Washington, May 15, 2008 The American College of Physicians (ACP) proposed today a means to improve physician and patient access to and use of information about clinical and cost-effectiveness when comparing medical products, procedures and services.
The recommendations are featured in an article, Cost-Effectiveness Information: An Essential Feature of a National Comparative Effectiveness Entity, published online today in Annals of Internal Medicine, ACPs flagship peer reviewed journal (www.annals.org). The Annals article is based on a broader comparative-effectiveness policy paper also released today online at www.acponline.org/advocacy. The article addresses how costs and clinical outcomes are interrelated, and has a major impact on physician practice and patient care in the U.S.
The article looks at how U.S. attitudes about cost-effectiveness has failed to produce an adequate supply of reliable information about what health care works best for a patient in specific clinical situations and with a limited budget. ACP recommended that the U.S. establish a trusted, independent, adequately-funded national research organization to fill the gap.
The proposed new entity would develop and disseminate evidence based on comparative clinical effectiveness and cost-effectiveness in health care. Further, it would educate the public about the urgency of modifying what it has found to be an American cultural bias toward downplaying the cost of health care--especially when payment seemingly comes from a health insurer or other third party payer rather than from patients own pockets.
The new ACP study encourages doctors and patients to use comparative-effectiveness information as a route to containing health care costs, noted David M. Dale, MD, FACP and president of ACP. We very much support the creation of this new entity. And emphasize the importance of this proposed entity to produce both comparative clinical and cost-effective information.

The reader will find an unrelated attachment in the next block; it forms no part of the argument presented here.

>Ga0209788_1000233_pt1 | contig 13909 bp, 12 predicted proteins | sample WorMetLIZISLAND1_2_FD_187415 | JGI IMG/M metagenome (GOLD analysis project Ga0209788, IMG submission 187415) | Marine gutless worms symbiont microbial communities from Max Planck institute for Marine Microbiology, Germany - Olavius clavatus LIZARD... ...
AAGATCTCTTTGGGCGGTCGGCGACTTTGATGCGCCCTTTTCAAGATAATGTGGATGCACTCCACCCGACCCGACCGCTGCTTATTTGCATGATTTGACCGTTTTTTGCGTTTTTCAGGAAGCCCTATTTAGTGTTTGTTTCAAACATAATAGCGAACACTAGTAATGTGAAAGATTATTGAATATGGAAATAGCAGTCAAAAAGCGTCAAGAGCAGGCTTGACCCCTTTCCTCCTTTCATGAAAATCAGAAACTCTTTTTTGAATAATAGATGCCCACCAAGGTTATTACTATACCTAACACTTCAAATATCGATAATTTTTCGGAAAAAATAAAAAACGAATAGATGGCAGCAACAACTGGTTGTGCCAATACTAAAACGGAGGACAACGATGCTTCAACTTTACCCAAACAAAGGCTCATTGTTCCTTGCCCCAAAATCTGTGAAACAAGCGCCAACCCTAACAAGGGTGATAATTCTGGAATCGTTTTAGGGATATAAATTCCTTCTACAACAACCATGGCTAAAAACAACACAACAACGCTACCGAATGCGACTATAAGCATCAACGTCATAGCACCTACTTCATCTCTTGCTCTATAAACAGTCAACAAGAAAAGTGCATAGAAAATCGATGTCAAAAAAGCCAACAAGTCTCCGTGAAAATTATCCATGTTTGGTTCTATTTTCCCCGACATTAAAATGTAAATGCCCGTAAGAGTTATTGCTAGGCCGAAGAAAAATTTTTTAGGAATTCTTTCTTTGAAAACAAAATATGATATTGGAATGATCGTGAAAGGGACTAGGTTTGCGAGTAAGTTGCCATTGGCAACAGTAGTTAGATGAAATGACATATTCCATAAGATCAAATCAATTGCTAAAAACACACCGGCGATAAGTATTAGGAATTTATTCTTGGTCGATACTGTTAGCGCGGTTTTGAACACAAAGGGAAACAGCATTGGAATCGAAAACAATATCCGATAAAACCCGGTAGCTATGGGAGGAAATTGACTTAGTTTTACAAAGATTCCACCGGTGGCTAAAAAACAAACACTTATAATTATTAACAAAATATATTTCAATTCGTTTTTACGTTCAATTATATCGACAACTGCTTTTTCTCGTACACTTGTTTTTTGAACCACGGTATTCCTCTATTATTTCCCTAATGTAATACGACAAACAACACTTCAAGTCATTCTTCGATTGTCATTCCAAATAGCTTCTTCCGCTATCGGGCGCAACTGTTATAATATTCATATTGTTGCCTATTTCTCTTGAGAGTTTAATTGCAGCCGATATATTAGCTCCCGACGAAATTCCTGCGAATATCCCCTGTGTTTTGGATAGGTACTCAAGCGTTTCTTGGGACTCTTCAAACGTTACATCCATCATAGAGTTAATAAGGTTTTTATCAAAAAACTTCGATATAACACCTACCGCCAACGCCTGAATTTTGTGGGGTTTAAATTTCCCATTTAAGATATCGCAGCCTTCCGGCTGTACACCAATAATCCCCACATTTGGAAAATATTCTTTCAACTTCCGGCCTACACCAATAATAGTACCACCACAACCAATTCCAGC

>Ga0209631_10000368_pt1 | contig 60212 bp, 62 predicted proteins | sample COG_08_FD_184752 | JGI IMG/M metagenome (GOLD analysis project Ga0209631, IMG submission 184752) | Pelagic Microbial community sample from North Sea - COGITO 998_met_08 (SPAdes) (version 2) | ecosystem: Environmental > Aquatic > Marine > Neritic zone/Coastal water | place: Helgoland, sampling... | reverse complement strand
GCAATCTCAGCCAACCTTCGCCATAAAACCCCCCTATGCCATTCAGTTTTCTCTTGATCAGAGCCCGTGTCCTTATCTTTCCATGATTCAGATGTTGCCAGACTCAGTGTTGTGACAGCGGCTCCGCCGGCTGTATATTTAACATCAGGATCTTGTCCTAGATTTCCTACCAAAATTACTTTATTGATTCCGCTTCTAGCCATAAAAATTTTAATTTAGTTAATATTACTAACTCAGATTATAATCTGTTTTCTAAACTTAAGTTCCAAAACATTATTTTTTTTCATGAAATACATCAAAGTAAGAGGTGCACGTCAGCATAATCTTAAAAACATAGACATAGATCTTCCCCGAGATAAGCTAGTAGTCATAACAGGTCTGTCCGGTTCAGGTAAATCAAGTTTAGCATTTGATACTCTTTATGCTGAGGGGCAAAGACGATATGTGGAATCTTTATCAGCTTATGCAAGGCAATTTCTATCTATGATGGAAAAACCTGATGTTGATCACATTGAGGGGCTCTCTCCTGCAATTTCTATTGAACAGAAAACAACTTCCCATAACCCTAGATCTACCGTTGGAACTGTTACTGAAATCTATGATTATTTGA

The article also says that because of factors including:
The time has come for patients, physicians, insurers and health policymakers to factor into their decisions explicitly and transparently the comparative clinical effectiveness, the comparative cost and the cost-effectiveness of new and existing health care interventions.
The article and new ACP policy paper particularly address the reluctance in American society to produce and consider cost information in evaluating the value of various clinical products, procedures and services, and how this reluctance adversely affects ensuring the availability of health care for all.
The article recognizes that because of the finite resources available for heath care costs must be a factor, but that differences in costs should never be considered without also considering differences in clinical health outcomes explicitly and transparently.
The economic impacts of interventions should be used in decision making along with evidence of clinical effectiveness, Dr. Dale concluded, but the public and clinicians will only trust such information if it comes from an independent research source that does not itself have an economic conflict of interest in the results of its analyses.